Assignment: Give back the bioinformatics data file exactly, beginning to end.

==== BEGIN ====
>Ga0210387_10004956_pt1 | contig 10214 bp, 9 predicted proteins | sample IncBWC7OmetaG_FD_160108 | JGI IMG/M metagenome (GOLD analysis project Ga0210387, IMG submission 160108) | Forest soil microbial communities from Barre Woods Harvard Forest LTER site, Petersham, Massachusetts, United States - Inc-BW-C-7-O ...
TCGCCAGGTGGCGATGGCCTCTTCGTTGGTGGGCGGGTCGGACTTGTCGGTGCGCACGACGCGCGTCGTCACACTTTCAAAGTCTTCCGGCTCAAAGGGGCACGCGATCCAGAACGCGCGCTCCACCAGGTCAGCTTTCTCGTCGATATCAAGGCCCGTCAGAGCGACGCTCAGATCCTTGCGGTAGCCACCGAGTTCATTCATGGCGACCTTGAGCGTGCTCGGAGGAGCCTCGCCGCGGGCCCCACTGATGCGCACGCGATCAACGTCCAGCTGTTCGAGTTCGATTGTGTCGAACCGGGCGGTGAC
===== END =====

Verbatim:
>Ga0210387_10004956_pt1 | contig 10214 bp, 9 predicted proteins | sample IncBWC7OmetaG_FD_160108 | JGI IMG/M metagenome (GOLD analysis project Ga0210387, IMG submission 160108) | Forest soil microbial communities from Barre Woods Harvard Forest LTER site, Petersham, Massachusetts, United States - Inc-BW-C-7-O ...
TCGCCAGGTGGCGATGGCCTCTTCGTTGGTGGGCGGGTCGGACTTGTCGGTGCGCACGACGCGCGTCGTCACACTTTCAAAGTCTTCCGGCTCAAAGGGGCACGCGATCCAGAACGCGCGCTCCACCAGGTCAGCTTTCTCGTCGATATCAAGGCCCGTCAGAGCGACGCTCAGATCCTTGCGGTAGCCACCGAGTTCATTCATGGCGACCTTGAGCGTGCTCGGAGGAGCCTCGCCGCGGGCCCCACTGATGCGCACGCGATCAACGTCCAGCTGTTCGAGTTCGATTGTGTCGAACCGGGCGGTGAC